“I like black Bothwell better: to my mind a man is nothing without a spice of the devil in him; and history may say what it will of James Hepburn, but I have a notion, he was just the sort of wild, fierce, bandit hero whom I could have consented to gift with my hand.”

HAHAHAHAHAHAHAHAHA!

So it’s hereditary.

Awesome.

Bad Boy, 16th Century-Style

20 Things I Learned From Last Night’s Party

1.  I do not have to drink every shot that is placed before me.

2.  I am, in fact, capable of keeping a secret without having my head explode.

3.  Three weeks of planning a surprise birthday party = near-stroke from trying to keep a secret.  *AH!  I can BREATHE again!*

4.  Vegan ‘cheese’ dip is a-ma-zing (trips to the ‘smoking area’ notwithstanding).

5.  Watching my normally shy best friend perform Eminem at karaoke = EPIC.

6.  There is way more food and booze left in my flat than even I can fathom.  And we were wasted.

7.    Porn star shooters are sour.  Wash them down with champagne.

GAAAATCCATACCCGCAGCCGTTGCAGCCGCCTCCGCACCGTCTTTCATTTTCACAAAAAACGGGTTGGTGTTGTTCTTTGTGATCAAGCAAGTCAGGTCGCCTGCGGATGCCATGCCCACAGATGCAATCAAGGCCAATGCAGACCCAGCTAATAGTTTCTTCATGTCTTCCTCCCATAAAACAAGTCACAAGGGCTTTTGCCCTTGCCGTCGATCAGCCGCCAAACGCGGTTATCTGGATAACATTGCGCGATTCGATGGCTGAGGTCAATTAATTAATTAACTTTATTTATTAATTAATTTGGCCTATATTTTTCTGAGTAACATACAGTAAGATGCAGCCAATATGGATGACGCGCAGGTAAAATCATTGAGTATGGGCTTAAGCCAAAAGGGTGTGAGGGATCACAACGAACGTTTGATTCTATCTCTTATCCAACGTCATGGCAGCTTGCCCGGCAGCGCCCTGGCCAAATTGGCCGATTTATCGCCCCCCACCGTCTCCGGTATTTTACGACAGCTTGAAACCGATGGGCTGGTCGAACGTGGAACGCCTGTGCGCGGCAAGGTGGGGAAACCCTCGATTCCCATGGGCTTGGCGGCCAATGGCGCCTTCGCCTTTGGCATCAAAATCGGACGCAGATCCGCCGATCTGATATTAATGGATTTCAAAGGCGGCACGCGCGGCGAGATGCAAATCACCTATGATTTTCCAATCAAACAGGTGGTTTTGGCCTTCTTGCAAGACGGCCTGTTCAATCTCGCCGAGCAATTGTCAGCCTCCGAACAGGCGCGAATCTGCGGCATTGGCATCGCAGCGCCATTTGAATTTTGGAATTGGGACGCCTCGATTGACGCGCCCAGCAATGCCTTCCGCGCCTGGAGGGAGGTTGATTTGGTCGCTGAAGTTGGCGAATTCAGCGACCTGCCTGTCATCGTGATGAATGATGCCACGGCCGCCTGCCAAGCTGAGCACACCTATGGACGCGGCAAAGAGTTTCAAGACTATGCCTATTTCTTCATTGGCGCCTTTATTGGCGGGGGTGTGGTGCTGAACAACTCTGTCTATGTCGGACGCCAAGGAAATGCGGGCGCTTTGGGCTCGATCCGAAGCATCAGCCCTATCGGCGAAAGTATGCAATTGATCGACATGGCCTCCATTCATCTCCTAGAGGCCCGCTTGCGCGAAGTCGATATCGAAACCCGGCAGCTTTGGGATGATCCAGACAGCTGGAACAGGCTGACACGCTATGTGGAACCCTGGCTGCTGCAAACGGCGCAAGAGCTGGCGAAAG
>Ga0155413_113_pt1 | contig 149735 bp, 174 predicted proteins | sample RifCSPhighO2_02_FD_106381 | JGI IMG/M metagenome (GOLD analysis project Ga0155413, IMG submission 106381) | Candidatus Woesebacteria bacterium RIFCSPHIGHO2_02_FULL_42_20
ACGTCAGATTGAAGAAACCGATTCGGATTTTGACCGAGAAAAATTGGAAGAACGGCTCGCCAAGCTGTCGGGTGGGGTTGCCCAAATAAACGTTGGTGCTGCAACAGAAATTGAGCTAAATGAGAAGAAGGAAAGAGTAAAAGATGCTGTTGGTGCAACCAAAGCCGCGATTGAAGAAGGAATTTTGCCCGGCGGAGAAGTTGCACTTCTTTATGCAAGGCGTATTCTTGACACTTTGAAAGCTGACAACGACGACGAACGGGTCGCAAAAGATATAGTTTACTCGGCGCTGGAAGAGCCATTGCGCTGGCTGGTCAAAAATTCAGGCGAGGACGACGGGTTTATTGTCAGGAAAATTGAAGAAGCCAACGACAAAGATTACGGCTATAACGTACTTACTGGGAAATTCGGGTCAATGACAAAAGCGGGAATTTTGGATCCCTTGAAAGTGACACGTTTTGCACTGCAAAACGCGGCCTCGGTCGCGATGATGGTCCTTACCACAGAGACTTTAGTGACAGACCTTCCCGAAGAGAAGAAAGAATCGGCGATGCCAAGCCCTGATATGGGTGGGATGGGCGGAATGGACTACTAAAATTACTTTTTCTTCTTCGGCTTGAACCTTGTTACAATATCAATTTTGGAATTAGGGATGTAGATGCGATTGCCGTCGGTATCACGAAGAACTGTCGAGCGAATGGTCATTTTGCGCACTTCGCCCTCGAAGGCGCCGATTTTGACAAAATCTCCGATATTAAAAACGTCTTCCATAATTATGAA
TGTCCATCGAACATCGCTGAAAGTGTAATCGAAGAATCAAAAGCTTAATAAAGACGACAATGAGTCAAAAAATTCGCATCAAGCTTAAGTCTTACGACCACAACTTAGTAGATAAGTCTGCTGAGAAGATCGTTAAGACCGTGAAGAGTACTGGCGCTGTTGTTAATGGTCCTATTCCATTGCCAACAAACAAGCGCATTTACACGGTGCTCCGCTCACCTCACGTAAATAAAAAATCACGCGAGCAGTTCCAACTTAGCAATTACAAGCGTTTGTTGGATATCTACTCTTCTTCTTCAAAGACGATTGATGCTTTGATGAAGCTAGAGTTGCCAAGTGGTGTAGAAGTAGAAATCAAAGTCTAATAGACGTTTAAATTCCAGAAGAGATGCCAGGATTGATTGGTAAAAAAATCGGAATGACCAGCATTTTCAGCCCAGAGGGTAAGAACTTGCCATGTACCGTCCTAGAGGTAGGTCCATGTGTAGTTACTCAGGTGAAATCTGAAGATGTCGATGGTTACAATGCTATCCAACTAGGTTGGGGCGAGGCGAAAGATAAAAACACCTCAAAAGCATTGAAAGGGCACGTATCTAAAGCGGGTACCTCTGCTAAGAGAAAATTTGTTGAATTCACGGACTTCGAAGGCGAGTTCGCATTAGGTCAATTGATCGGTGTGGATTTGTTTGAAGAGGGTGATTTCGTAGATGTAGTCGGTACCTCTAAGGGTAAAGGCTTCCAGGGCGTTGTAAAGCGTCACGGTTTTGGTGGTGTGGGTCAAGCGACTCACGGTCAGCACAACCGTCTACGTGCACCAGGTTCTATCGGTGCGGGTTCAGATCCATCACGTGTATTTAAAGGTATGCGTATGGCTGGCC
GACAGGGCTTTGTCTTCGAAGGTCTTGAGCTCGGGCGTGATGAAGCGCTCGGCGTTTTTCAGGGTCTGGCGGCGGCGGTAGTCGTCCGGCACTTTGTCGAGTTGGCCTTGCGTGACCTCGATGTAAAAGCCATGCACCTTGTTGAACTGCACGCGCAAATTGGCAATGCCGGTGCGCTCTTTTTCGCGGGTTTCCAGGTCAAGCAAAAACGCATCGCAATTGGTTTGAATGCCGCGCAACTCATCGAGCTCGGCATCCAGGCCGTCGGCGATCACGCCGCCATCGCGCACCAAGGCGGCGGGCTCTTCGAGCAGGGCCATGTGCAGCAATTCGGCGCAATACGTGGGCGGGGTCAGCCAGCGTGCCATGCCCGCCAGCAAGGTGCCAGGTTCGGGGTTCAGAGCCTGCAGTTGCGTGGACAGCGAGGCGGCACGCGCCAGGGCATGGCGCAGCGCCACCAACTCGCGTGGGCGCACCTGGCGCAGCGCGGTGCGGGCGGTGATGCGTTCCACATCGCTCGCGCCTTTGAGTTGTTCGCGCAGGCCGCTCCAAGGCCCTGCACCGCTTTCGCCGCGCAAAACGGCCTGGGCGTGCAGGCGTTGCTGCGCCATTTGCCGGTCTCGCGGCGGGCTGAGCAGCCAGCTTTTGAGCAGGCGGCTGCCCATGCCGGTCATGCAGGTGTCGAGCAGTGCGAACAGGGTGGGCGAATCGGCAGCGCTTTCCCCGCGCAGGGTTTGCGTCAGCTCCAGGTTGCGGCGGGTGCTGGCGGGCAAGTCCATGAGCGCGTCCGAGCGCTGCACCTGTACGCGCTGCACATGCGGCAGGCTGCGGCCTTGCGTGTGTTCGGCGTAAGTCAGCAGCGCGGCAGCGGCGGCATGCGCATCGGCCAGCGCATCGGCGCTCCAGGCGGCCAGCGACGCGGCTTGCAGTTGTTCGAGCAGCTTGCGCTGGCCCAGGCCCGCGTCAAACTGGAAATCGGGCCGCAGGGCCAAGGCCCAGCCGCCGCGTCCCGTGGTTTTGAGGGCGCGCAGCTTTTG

8.  There are way more cigarettes left in that cigarette pack over there than my non-smoking lungs say there should be.

9.  Some girls were just born to wear a tinsel tiara.

10.  There is NOT enough room for 40 mylar helium balloons in a Honda Accord.

11.  The very person who says ‘try not to let the cats out’ is the very person who is going to accidentally lock one of them in the foyer for several hours.

12.  That 24-year-old you drunkenly hooked up with three years ago and who refused to accept your breaking up with him until your friend called him and threatened to sic the cops on him?  He’s still going to be hanging out at that bar waiting to see if you ever show up there again.

13.  Chocolate-covered pretzels may in fact be the ideal hangover food – salt (electrolyte balance), carbs (blood sugar regulation) and chocolate (need it be said?)

14.  Though a room may contain omnivores, vegetarians, hard-core vegans, lactose-intolerants and gluten-free people, one thing will always unite them.  [see #17]

15.  Not everyone driving a cop car is a cop.  (Don’t ask me how I know this.)

16.  It’s probably not a good idea to wave to every cop car you see based on your having learned #15.

17.  Fun drinking game:  Every time the birthday girl throws her arms in the air and hollers “WOOO HOOO!  Let’s do another shot!”, you have to drink a shot.

18.   Remembering to stir fondue as it’s heating up is too much responsibility for intoxicated people.  Stick with something easier, like the pre-made vegan ‘cheese’ dip.

19.  A surprise party is a group effort that, planned by the right ensemble cast, can be a pure work of art.

20.  I think I’m still drunk.